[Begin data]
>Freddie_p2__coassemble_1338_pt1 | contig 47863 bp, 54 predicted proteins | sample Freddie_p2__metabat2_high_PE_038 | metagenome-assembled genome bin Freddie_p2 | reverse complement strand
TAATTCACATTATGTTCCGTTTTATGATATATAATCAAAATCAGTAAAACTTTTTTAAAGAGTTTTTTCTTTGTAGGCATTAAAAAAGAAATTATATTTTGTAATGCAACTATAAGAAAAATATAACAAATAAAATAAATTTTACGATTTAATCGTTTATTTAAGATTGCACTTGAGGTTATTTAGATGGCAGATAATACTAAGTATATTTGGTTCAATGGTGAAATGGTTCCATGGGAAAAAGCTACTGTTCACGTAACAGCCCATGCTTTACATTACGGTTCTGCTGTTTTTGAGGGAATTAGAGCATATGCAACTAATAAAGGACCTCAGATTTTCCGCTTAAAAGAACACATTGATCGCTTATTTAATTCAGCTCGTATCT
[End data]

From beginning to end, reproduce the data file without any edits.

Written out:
>Freddie_p2__coassemble_1338_pt1 | contig 47863 bp, 54 predicted proteins | sample Freddie_p2__metabat2_high_PE_038 | metagenome-assembled genome bin Freddie_p2 | reverse complement strand
TAATTCACATTATGTTCCGTTTTATGATATATAATCAAAATCAGTAAAACTTTTTTAAAGAGTTTTTTCTTTGTAGGCATTAAAAAAGAAATTATATTTTGTAATGCAACTATAAGAAAAATATAACAAATAAAATAAATTTTACGATTTAATCGTTTATTTAAGATTGCACTTGAGGTTATTTAGATGGCAGATAATACTAAGTATATTTGGTTCAATGGTGAAATGGTTCCATGGGAAAAAGCTACTGTTCACGTAACAGCCCATGCTTTACATTACGGTTCTGCTGTTTTTGAGGGAATTAGAGCATATGCAACTAATAAAGGACCTCAGATTTTCCGCTTAAAAGAACACATTGATCGCTTATTTAATTCAGCTCGTATCT